The following appeared in the Star-Ledger on September 8, 2004. It was written by Parastou Hassouri, ACLU-NJ Immigrant Rights Specialist.

I immigrated to the United States with my parents as a young teenager. My early days in an American middle school were not easy. I struggled with a new language, a new culture, and students and teachers whose only images and ideas about my native country of Iran were tied to the hostage crisis.

However, over the course of months and years, slowly but surely, I became comfortable with English and familiar with American culture, and my new friends and teachers learned that Iran has a 5000 year-old history, defined by much more than the 1979 revolution and its aftermath.

Students in the United States from ages 6 to18 spend nearly half their waking hours in or around school. My time in school was undoubtedly the single most important factor in facilitating my assimilation into American life, and in shaping my sense of who I am and who I can be.

With each passing year, I grow increasingly aware of the pivotal role education plays in American society. As the U.S. Supreme Court stated in its landmark decision in Brown v. Board of Education, “education is perhaps the most important function of state and local governments . . . In these days, it is doubtful that any child may be reasonably expected to succeed in life if he is denied the opportunity of an education.”

In light of the critical importance of education to the success of our nation, it troubles me to read recent media reports about New Jersey schools illegally requiring parents to provide Social Security numbers when registering their children for school. New Jersey law prohibits this, and many immigrants - both those lawfully admitted and the undocumented - cannot provide these numbers. Are the school districts requiring Social Security numbers ignorant of the law, or is this a discriminatory means of preventing immigrants from enrolling their children in school?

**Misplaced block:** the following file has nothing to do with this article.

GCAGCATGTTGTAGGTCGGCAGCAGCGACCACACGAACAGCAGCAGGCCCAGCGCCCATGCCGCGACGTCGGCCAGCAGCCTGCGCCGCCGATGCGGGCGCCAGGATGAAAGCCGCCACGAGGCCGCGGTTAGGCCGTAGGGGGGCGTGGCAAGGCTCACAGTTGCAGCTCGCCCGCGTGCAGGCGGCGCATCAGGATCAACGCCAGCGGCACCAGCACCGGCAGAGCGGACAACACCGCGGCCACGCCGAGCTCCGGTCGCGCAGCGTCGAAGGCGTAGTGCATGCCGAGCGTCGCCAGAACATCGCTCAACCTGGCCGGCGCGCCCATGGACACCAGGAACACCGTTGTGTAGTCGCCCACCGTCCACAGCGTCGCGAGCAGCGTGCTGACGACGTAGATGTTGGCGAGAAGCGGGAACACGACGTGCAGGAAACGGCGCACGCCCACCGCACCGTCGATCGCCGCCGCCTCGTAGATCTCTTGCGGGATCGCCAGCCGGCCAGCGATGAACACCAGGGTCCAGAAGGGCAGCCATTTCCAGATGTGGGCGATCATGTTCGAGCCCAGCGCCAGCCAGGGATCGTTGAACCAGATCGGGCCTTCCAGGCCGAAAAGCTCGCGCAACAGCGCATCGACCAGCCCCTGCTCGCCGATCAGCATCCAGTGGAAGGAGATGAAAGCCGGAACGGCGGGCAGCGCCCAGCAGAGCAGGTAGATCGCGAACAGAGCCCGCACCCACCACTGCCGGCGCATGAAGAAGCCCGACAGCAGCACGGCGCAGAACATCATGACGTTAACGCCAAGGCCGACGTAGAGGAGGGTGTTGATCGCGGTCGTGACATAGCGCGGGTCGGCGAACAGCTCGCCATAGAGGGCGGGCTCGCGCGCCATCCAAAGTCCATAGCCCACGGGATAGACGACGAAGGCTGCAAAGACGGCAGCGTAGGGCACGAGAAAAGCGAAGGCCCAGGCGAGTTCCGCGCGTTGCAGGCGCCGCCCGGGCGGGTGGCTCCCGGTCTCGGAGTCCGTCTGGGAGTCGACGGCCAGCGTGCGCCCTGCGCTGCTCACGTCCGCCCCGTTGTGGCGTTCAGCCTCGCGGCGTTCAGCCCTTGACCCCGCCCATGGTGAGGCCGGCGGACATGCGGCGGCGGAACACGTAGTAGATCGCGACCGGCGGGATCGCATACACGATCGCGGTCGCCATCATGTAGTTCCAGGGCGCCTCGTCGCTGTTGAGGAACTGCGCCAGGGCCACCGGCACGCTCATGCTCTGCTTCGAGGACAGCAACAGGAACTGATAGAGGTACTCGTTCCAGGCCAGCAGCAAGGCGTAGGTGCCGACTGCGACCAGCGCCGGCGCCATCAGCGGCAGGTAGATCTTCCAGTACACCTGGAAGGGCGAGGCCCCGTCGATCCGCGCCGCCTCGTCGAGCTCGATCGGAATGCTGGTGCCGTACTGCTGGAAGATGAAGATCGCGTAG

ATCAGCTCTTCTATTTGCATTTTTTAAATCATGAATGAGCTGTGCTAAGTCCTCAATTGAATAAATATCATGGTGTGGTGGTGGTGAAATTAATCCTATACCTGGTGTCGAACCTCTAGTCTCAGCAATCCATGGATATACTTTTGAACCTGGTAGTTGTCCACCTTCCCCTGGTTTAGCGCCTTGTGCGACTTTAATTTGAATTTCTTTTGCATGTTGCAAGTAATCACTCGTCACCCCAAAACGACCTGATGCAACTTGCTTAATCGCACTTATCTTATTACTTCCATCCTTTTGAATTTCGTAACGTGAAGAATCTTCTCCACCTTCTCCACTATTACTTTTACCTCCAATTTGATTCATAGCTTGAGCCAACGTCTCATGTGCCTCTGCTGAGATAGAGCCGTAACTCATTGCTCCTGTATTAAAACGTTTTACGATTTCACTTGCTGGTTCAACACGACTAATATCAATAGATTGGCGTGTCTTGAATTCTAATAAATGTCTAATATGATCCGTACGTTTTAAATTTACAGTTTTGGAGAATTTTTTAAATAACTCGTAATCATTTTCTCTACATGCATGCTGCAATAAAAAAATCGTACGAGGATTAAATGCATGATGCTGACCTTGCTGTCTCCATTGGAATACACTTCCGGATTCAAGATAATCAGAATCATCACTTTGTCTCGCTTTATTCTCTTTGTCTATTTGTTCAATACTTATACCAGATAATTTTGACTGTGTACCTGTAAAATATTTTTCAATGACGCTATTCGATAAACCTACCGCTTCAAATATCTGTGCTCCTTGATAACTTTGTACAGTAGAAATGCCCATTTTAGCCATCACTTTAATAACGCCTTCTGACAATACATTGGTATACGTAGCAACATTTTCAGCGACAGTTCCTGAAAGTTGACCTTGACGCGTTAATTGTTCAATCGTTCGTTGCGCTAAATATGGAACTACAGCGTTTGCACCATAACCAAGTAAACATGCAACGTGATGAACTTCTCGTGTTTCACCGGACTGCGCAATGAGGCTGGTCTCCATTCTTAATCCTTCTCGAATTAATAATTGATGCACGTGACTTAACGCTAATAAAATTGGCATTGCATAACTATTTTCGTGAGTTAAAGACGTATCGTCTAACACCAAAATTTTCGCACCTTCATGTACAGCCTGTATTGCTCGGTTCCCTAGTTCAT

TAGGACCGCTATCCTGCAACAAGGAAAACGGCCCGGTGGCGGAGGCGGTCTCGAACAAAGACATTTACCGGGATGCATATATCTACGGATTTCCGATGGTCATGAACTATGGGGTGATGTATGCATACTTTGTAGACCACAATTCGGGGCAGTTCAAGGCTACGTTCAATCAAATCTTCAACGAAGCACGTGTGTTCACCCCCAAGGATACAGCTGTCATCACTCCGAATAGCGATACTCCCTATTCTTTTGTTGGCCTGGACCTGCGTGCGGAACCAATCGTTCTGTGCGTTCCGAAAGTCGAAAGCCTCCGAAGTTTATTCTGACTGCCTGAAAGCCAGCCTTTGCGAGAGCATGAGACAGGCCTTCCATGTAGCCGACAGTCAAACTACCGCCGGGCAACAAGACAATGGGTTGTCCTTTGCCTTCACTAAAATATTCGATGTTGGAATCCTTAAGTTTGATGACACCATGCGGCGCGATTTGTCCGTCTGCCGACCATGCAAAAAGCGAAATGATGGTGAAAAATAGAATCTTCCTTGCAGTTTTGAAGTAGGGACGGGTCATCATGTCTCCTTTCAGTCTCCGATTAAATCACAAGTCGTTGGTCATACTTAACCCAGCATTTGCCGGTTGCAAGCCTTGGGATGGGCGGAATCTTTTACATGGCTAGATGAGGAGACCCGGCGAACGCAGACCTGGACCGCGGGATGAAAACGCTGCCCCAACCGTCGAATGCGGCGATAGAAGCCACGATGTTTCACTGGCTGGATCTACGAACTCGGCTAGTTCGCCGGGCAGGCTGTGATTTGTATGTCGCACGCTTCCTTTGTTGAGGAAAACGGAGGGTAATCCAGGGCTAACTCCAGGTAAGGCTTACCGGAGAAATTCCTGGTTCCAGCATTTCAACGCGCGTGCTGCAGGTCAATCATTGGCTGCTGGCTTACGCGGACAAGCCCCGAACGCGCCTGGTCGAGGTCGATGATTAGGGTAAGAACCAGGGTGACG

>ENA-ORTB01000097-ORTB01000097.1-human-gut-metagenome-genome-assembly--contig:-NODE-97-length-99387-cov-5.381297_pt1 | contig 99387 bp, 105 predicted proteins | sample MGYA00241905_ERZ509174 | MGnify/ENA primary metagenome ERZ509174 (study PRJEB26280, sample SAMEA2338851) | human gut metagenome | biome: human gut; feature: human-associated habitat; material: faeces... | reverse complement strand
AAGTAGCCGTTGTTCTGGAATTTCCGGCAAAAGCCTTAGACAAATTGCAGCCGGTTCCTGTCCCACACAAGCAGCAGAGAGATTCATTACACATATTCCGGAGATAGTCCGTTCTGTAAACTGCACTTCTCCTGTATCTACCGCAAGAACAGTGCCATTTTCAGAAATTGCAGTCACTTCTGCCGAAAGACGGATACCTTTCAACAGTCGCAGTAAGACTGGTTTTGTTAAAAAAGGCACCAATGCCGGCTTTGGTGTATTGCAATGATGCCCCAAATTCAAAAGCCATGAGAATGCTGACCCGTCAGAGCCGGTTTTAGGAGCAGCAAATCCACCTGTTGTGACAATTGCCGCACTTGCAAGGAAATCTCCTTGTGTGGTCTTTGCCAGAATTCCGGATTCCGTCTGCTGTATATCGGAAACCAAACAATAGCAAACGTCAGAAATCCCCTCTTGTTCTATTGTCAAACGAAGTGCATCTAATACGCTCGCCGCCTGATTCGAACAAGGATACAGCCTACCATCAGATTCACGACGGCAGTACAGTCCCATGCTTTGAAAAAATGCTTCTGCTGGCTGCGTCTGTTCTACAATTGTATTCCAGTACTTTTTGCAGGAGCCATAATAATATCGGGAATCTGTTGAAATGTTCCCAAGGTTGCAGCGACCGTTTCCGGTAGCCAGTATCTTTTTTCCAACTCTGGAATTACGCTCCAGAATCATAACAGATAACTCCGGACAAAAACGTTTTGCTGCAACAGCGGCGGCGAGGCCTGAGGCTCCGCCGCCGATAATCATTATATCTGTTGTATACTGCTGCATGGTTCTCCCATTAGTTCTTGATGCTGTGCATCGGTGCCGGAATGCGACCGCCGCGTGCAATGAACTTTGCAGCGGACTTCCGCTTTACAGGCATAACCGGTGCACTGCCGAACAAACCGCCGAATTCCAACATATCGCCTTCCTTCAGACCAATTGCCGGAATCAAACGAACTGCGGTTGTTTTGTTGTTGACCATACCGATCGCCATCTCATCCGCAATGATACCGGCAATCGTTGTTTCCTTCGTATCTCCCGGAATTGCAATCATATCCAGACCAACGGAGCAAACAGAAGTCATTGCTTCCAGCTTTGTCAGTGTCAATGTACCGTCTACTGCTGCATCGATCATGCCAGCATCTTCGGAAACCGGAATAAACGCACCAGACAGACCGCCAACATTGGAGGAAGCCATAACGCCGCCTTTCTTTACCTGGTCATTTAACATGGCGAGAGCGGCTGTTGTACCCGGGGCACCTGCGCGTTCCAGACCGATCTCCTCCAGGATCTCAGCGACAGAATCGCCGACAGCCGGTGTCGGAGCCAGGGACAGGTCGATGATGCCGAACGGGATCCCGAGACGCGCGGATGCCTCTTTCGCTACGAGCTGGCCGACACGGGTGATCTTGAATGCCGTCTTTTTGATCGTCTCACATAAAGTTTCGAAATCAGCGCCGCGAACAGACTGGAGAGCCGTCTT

School administrators should know that the law on this point is well-settled. Over two decades ago, in Plyler v. Doe, the Supreme Court struck down a Texas statute that would have withheld funds from school districts that enrolled children who were not “legally admitted” into the country.

In holding that all students, regardless of immigration status, are entitled to a public education up to grade 12, the Court recognized that undocumented students should not be penalized for their status, over which they have no control. The Court also recognized that denial of an education to these students is a denial “of the ability to live within the structure of our civic institutions.” The Court said that due to the nature of immigration laws in the U.S., “the illegal alien of today may well be the legal alien of tomorrow,” and

that without an education, immigrant children, already handicapped by poverty, linguistic barriers and racial prejudice, would be at risk of becoming a permanent underclass.

New Jersey is home to more than 1.5 million foreign-born residents whose collective contributions have made ours a richer and more dynamic state. We have the benefit of having an extremely diverse immigrant community, the largest portion of which comes from Latin America. However, a March 2004 Pew Hispanic Center comparative survey of Latinos living in the five states with the largest Latino populations (California, Texas, Florida, New York, and New Jersey) found that Latinos in New Jersey were most likely to feel that discrimination, particularly in schools, interferes with their ability to succeed in the United States. Given these facts and findings, we should seek ways to create a more inclusive society, rather than to exclude already marginalized communities.

Obviously, the offending school districts must be made to abide by New Jersey law and stop requiring Social Security numbers to register students.

No group of people has as much faith in education as immigrants. We often come to this country with no wealth or connections, and see education and hard work as the keys to our future. Education gives us a sense of security, and the tools we need to navigate in our new country.

Fifty years after Brown and more than twenty years after Plyler, vast segments of our population should not still feel the sting of racial and ethnic discrimination and exclusion. Depriving immigrant students of the opportunity to attend school is a deprivation to us all.